Give the Gift of Hope
Dec 28, 2010
By Christine Vara
Each year, as I celebrate the holidays with my family, I am grateful for the many blessings in my life. Throughout the course of the year, our family makes an effort to share our good fortune with others. Whether this involves sorting food at the local pantry, shoveling snow for an elderly neighbor, delivering clothes and toys to children in need, or helping out at church, there are countless ways that our family has found to give of our time, our talent and even our treasures.
This year, in particular, I am especially grateful for the new perspective I have gained while contributing to this blog. While I set out to share my journey into the world of immunizations, I have received so much in return. First, I have received a great deal of understanding from people who support my belief that immunizations promote good health. Likewise, I have tried to exercise understanding when I’m verbally attacked by those who do not support my beliefs. But what has impacted me the most, as I read through comments both on this blog and on the Vaccinate Your Baby Facebook page, is the fact that there is a great deal of distrust, bitterness and despair amongst some of our readers. It concerns me, and yet it also motivates me.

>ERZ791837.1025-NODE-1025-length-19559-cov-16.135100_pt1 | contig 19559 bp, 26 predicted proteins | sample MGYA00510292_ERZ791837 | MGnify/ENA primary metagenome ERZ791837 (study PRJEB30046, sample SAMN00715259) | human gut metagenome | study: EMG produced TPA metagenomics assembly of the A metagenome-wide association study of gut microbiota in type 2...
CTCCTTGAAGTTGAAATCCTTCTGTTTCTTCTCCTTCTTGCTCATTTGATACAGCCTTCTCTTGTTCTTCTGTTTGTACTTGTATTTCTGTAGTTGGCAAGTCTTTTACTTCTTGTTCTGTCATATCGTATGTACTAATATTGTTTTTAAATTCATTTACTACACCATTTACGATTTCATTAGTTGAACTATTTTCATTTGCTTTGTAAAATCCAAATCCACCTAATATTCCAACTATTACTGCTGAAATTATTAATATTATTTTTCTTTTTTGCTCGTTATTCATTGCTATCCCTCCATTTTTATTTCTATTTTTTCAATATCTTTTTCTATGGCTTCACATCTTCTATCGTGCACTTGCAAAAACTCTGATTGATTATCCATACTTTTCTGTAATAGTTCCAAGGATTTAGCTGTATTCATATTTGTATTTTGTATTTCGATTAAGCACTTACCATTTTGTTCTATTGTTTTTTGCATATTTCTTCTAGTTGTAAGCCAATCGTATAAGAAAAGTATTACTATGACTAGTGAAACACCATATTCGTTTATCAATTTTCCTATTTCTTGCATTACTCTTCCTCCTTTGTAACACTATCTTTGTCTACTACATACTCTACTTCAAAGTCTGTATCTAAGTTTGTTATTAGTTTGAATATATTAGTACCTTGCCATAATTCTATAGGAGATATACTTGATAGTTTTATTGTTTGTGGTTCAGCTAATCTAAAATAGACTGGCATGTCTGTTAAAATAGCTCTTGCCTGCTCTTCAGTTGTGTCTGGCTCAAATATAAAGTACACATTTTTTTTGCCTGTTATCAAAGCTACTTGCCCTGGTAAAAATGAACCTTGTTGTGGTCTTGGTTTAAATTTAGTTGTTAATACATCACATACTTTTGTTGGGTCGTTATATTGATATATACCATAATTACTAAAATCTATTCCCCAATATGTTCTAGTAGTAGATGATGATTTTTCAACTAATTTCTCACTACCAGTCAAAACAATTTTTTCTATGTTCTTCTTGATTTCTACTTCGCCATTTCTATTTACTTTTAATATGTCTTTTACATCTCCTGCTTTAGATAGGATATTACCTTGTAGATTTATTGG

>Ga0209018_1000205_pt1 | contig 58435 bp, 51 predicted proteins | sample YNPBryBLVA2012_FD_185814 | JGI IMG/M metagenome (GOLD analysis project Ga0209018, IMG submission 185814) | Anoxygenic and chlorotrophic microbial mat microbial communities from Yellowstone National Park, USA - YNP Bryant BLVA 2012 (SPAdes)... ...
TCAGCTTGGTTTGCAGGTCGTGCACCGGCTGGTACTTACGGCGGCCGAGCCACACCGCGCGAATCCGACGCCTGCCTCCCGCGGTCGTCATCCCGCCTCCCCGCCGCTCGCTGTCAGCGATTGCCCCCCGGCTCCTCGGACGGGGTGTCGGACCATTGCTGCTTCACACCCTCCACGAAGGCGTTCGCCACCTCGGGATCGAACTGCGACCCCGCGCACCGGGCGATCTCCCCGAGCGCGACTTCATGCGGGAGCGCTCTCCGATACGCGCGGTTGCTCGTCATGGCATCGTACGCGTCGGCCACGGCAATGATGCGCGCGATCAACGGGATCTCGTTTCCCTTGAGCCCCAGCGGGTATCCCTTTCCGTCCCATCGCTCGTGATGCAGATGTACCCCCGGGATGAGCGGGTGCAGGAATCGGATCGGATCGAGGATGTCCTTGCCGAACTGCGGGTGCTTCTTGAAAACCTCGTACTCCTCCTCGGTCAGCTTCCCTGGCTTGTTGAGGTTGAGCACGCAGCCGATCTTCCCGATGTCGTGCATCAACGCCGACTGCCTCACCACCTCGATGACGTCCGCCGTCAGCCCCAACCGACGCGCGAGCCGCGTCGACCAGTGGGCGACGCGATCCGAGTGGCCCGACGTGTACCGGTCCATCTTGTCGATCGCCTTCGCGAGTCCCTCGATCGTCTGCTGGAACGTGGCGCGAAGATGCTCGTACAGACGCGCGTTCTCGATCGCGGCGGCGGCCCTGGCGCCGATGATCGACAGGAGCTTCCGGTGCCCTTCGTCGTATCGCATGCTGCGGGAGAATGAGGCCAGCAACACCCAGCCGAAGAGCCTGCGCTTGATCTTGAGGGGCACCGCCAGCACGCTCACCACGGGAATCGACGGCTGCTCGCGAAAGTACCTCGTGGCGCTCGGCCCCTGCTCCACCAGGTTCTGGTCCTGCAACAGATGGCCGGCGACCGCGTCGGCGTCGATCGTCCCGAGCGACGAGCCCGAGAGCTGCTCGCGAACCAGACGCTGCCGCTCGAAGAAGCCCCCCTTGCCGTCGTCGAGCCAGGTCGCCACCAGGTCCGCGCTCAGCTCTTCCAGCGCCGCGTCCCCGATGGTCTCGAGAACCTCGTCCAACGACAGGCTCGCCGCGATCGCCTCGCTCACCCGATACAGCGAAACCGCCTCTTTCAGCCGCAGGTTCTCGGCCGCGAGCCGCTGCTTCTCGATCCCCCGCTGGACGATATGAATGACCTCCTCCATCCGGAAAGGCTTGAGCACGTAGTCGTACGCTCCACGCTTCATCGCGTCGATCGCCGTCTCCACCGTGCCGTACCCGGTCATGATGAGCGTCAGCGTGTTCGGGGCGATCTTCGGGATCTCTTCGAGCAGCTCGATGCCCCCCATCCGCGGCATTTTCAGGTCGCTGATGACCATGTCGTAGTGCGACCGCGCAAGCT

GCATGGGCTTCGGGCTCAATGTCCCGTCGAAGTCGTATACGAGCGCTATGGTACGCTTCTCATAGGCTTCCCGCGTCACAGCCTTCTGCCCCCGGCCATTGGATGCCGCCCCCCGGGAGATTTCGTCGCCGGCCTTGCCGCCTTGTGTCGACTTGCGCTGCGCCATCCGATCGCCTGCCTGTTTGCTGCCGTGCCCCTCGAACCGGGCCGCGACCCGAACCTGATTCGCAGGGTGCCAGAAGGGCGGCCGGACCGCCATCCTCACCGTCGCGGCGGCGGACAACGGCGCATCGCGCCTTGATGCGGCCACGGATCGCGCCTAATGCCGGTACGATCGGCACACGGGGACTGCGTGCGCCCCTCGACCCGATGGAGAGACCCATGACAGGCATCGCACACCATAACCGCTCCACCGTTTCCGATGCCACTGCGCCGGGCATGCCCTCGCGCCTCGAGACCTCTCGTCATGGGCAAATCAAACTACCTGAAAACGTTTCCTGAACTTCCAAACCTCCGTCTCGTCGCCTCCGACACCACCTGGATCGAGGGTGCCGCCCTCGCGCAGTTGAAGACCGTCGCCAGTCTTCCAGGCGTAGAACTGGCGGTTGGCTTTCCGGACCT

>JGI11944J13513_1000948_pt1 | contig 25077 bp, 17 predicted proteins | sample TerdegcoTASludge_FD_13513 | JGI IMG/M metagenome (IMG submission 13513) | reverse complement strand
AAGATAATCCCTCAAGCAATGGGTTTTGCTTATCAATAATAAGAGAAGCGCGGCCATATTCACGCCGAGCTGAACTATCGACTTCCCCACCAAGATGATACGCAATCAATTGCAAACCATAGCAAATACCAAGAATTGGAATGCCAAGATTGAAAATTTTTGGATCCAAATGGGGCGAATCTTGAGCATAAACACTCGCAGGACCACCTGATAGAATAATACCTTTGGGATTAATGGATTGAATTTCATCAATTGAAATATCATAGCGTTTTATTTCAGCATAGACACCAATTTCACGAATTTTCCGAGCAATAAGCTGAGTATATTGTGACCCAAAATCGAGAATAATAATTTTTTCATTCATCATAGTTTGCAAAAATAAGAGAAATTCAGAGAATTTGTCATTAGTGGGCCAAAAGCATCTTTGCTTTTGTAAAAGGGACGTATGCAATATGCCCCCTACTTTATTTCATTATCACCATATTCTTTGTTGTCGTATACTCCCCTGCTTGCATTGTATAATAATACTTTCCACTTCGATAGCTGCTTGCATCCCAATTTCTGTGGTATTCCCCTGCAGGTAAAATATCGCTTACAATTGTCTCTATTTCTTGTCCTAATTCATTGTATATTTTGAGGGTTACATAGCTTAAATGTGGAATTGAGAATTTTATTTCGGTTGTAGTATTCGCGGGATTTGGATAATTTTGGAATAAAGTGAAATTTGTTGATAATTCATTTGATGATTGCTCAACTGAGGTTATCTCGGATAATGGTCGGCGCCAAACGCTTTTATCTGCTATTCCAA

In the face of this despair, I hope to focus on the hope. Hope that we, as a community, can work on supporting one another in the interest of better health. We can try to listen. We can try to understand. But we can also support research that will help to provide answers.
Through my involvement with Shot of Prevention this year, I have been privileged to learn more about an organization called the Autism Science Foundation. Their dedication and commitment to autism research continues to impress me and their current Recipe4Hope campaign has inspired me.
Having several family members, friends, neighbors and co-workers who are impacted by autism, either by working with autistic children or caring for autistic family members, it is easy to recognize the need for more scientific research that can positively impact the lives of those living with autism and those who care for them. TheRecipe4Hope campaign is a year-end effort to raise funds in support of innovative scientific research that will hopefully lead to a greater understanding of what causes autism and how it can best be treated.
Personally, I believe that we can accomplish great things together, which is why I have chosen to contribute to this campaign. Now, before the year ends, I invite everyone to join me and many others in this special effort. You can make a tax-deductible gift to help the Autism Science Foundation reach their fundraising goal by going to http://www.recipe4hope.org/ by December 31. Every dollar donated by year’s end will go directly to autism research. Join me in this cause and let’s give the gift of hope: a gift that can last a lifetime.
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